The two light companies of the 2nd Brigade under Lieutenant Colonel James Macdonell occupied the farm complex and walled garden and the light companies of the 1st Brigade under Lord Saltoun occupied the orchard and wood.
From the evidence of Major Baring who commanded at La Haye Sainte, the pioneers of the King’s German Legion were also sent to the farm to prepare the defences, and given the work of preparing firing steps, barricades and loopholes which required some skill, it seems most likely that they did, but it is a fact that no one else mentions their presence there. Low firing steps were prepared of stone or wood to allow the defenders to raise themselves over the six foot high wall to fire whilst being able to step down into cover when vulnerable as they reloaded, loopholes were gouged out of the wall which further increased the density of fire and stockpiles of ammunition were arranged in the gardener’s house. The southern gate was barricaded internally with heavy logs and any handy farm implements and other paraphernalia; the north gate was left free to allow access for reinforcements and re-supply, for ease of communication with the troops on the ridge behind and almost certainly as an escape route if things should go wrong.
On the morning of the 18 June, the Prince of Orange decided to reinforce the Hougoumont area before the fighting commenced. Count Kielmansegge supplied the 1st company of the Hanoverian Field Jagers (sharpshooters) of one hundred men and one hundred rifle armed men from each of the Luneburg and Grubenhagen Hanoverian battalions, these three hundred men were all pushed into the orchard. With such a sizeable reinforcement, Saltoun was ordered to return to the ridge with his two light companies. On route, Saltoun met Wellington who was not aware of his withdrawal and ordered him to halt where he was, however hearing nothing further, he eventually continued to rejoin his brigade.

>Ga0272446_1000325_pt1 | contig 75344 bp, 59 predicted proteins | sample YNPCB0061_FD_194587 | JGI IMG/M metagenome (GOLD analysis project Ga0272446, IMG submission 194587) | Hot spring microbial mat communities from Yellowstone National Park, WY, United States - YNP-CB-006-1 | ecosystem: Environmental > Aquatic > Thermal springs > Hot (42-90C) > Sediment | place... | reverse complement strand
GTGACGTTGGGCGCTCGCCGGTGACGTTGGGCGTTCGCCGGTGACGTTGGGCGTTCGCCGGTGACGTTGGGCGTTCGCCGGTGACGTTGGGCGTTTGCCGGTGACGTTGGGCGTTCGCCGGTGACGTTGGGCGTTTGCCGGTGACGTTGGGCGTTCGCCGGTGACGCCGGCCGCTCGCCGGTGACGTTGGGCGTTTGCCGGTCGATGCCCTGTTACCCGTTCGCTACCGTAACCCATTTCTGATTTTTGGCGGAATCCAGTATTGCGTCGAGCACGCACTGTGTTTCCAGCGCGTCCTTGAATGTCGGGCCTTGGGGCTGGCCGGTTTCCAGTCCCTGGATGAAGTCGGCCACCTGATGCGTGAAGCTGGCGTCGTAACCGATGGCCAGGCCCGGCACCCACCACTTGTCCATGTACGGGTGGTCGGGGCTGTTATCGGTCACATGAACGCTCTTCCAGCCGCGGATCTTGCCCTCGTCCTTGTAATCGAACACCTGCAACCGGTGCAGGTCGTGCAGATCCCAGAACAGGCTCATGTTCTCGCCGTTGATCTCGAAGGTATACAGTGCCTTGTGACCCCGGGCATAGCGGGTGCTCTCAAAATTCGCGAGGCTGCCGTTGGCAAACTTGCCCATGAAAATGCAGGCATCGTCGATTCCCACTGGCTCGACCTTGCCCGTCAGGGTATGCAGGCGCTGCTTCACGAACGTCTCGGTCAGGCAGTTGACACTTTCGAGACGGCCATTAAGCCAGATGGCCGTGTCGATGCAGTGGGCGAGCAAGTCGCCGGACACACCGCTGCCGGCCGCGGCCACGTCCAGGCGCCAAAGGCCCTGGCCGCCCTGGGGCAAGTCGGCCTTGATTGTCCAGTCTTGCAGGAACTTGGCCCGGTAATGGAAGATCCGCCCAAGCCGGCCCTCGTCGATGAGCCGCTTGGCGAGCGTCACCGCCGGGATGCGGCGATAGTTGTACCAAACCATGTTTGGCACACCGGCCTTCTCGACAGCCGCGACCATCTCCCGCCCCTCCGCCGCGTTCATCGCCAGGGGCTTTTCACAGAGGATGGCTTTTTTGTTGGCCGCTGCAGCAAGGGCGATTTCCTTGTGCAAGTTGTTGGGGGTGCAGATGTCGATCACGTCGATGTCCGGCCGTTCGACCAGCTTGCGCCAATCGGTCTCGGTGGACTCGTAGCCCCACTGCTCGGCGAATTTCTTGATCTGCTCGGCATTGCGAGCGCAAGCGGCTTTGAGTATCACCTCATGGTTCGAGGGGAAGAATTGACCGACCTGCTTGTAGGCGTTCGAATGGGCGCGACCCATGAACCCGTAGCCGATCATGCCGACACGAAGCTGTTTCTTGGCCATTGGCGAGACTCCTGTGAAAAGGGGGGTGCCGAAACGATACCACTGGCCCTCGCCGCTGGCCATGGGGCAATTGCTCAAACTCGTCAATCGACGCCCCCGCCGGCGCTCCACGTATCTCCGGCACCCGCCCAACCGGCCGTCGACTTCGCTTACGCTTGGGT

Wellington proceeded to inspect the defences of Hougoumont, ordering the light company of the Coldstream and 3rd Guards to the west of the farm covering the haystack and lane; and ordering the Nassau and Hanoverian troops into the wood. At 9 a.m. the 1st Battalion of the 2nd Nassau Regiment commanded by Major Büsgen, totalling 800 men in six companies, had been ordered from the extreme left wing of the army over to Hougoumont. It took some time to march across the face of the whole army and on arrival just after 10 a.m. Büsgen placed three companies, totalling four hundred men, in the orchard and three companies within the farm complex, which he found empty but prepared for defence, the light companies of the Coldstream and 3rd Guards having previously moved into the western lane area. The Grenadier company of the Nassau battalion occupied the gardener’s house and guarded the south gate, planting their colour defiantly on the rooftop, the other two companies lined the garden wall. Part of the light company of the Coldstream Guards continued to hold the buildings of the lower courtyard and defended the north gate.